So, enough of the history and technology – the walk itself:
It was about a four and half hour walk across the moors, through farm lanes as I dropped down into Diggle and then back over the moors again. The views from above Diggle and then from above Denshaw (ish) were really clear. Here are a couple of photos from the walk – the first one is a bit of a badly stitched panorama but you can see the sweep of the valley below.
There was a bit too much road walking for me on this trip and the dog gets bored when she’s on a short lead. I can’t let her off the lead even on the open moors because of the sheep but its nice to let her roam a bit ahead of me when we’re out in the open. Except for when she lunges into peat gulleys when she thinks she smells a sheep. I’ve nearly landed face down in sodden 5000 year old tree remains a few times.
Near the end of the walk (fess up time : the bit just before I had a pint of Speckled Hen in the Great Western Inn ) I was walking on top of the longest and deepest canal in Britain ( built in 1811 and a few hundred feet below me). And just beside me was the route of the old (very old) Roman road between Chester and York. The Romans built the road around 80AD and it was about 20 foot wide (long since eroded or covered over. But that’s a big road and I guess it was the trans-Pennine (the hills round here) motorway of its day.
Which is kind of cool when you walk on it now.
Overall, this isn’t a walk I would do again soon due to the amount of road navigation but it was still a nice set of views and good to see some of New Lancashire.
suggested sites / links
So, I’ve decided that before I attempt the national 3 peaks I need to make sure I can find my way up and down them. Obviously paper maps are a must – actually, learning to read one properly is a must also – but I’m a geek so I also want to try out a GPS system. I’ve looked at the dedicated units and they look really cool – the expensive colour screen ones do anyway. Of course, always the way – I really like the full bells and whistles versions of things.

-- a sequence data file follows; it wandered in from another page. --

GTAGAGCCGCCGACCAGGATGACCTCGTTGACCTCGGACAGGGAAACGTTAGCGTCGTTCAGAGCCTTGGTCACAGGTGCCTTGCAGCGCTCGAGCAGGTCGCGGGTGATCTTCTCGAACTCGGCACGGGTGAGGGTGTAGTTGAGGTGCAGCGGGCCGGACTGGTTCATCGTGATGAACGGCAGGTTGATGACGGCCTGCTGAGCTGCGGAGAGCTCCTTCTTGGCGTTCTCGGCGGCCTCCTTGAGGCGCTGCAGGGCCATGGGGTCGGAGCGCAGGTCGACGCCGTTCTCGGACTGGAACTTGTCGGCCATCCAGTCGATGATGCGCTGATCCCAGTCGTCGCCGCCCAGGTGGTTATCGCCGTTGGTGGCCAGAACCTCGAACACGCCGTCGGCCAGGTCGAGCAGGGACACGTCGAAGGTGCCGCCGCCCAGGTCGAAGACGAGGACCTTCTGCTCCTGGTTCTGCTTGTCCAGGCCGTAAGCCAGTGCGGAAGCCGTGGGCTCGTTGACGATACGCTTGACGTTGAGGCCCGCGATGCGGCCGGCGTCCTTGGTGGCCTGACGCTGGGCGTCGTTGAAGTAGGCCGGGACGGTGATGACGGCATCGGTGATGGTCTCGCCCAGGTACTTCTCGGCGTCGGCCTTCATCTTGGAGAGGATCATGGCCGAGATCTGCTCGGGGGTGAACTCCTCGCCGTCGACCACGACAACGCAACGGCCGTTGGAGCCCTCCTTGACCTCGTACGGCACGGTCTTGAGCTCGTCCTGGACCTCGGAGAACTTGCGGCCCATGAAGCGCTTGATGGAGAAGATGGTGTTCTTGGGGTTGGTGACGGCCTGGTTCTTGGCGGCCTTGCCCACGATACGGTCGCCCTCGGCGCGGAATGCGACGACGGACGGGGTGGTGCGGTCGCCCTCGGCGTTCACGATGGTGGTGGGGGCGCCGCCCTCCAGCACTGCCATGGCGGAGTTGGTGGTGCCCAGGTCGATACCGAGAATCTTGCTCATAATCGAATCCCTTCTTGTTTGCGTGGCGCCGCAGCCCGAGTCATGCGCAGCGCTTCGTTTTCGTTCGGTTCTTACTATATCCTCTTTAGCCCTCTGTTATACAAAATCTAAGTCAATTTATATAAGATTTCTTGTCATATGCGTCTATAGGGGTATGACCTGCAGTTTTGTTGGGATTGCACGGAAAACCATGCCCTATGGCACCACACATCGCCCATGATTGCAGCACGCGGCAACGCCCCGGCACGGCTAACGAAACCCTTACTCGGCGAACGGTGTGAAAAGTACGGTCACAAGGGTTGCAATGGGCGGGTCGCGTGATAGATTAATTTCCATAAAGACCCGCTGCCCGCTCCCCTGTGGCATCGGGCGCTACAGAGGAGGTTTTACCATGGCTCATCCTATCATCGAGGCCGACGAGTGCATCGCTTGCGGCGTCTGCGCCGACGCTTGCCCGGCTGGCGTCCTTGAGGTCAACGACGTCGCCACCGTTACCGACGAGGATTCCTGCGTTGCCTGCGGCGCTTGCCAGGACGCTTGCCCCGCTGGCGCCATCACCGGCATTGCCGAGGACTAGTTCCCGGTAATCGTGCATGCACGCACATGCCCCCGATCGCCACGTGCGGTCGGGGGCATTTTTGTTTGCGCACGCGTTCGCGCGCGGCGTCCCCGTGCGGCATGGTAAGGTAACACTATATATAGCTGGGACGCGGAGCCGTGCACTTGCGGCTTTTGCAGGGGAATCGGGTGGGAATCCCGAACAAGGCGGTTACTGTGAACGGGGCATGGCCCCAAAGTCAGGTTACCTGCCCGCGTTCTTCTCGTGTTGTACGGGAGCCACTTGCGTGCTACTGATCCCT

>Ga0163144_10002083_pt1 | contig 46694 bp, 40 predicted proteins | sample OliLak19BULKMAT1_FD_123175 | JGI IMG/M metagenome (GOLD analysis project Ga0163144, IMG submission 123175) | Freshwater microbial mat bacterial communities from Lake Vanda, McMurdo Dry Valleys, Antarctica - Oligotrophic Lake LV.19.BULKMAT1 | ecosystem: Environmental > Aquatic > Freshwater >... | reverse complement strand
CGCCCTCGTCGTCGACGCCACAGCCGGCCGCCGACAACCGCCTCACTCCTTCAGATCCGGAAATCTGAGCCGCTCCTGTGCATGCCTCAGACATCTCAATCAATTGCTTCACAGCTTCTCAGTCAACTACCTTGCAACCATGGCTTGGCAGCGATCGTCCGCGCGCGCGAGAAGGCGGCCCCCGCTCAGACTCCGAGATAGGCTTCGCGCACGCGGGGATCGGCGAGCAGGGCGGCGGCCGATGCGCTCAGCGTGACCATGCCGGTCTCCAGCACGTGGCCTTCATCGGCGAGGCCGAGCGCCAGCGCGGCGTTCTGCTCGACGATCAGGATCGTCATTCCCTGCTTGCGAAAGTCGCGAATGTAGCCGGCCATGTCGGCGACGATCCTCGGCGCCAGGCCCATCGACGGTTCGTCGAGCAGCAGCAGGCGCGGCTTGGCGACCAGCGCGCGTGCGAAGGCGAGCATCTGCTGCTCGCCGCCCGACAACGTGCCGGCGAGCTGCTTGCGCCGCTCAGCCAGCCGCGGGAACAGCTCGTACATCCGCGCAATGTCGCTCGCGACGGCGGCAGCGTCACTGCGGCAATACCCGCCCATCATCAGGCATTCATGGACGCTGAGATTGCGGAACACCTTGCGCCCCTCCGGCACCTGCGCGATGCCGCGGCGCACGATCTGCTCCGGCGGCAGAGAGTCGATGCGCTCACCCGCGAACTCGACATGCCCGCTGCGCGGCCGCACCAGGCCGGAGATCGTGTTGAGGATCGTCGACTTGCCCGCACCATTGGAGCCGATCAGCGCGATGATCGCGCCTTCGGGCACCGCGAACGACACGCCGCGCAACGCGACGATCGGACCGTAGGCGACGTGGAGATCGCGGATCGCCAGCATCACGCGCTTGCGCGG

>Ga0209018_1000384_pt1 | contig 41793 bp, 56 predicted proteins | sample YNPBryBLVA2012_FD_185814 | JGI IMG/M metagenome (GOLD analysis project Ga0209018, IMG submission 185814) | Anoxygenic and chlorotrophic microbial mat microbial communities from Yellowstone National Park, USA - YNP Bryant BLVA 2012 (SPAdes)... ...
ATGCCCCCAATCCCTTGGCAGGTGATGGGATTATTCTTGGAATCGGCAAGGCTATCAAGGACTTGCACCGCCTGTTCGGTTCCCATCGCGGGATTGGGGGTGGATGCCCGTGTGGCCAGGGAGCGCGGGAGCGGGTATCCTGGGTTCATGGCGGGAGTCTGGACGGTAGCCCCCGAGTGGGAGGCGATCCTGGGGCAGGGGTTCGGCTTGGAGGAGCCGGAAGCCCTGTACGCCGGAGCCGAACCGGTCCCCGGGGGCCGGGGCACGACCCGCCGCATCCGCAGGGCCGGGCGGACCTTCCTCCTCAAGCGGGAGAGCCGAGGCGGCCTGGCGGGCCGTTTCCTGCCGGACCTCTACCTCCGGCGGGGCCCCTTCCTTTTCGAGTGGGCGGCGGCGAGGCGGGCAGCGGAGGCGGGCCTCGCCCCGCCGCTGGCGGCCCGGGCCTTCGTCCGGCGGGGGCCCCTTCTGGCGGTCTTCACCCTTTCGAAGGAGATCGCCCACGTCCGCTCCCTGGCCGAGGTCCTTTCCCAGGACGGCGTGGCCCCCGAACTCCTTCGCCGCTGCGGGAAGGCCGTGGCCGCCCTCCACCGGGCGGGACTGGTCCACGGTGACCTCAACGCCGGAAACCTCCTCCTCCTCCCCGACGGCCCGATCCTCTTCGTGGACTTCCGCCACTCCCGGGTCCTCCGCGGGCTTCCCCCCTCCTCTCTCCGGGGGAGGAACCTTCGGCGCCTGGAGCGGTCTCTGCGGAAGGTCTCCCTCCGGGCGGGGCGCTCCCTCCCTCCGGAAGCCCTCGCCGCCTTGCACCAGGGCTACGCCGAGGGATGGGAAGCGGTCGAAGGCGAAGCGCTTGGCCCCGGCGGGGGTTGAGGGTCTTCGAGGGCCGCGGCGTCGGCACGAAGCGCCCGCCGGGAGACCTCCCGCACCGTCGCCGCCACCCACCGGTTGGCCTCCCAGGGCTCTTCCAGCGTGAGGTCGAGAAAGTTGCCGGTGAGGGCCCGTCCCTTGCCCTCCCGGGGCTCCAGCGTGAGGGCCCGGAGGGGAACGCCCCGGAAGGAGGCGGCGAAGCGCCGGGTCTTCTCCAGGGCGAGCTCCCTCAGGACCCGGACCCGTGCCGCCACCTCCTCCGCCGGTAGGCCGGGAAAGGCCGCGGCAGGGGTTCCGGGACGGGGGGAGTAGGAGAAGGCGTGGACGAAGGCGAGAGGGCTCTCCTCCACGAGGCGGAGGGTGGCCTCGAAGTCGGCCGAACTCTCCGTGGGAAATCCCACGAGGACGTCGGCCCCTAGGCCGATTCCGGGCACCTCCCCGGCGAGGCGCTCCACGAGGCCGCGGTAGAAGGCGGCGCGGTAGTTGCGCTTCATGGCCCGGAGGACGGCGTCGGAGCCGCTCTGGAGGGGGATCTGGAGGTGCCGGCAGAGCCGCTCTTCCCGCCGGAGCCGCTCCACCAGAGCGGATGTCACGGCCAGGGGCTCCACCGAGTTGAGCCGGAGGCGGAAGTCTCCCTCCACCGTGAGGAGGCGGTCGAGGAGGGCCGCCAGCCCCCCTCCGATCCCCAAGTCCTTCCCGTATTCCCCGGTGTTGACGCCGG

But I noticed a while back (and I think I’ve mentioned here before) an App from viewranger that works on the HTC phone (running Android) that I have.
Its taken me most of this evening to set up an account, suss out how to get credits registered (via my Paypal account, which is nice and easy of course) and have a quick look at what maps you can buy, so I haven’t really got a view on how it all works yet. Although I’ve had a really quick look at the wiki, which is good – and the fledgling / beta community area. What I haven’t done yet is download any maps or get my head around the actual App interface. Which looks feature rich – or in other words a bit (initially) tricky for me to digest in on evening after a mental day at work.
So I’m going to give it a real go this weekend with some small (ish) hills around Saddleworth.
Better to suss the App out there than for the first time in earnest halfway up Scarfell Pike..
I realised two things tho – my phone isn’t waterproof and also the battery life on The HTC Desire HD sucks. Bit better than an iPhone but still it wouldn’t last one mountain trek, let alone the 3 Peaks in 24 hours.
Problem one has been solved by buying this : http://www.aquapac.net/worldstore/land-electronics-phone-pouches-1054-0.html
Which looks good and is going to be better than the sandwich bags (oh yes) I’ve been using as rain protection to date
I now need to find a great solar charger attachment gizmo for Problem 2 and the extended hours out and about.
Review of Viewranger (the App and the extended community / wiki / guides support etc) to follow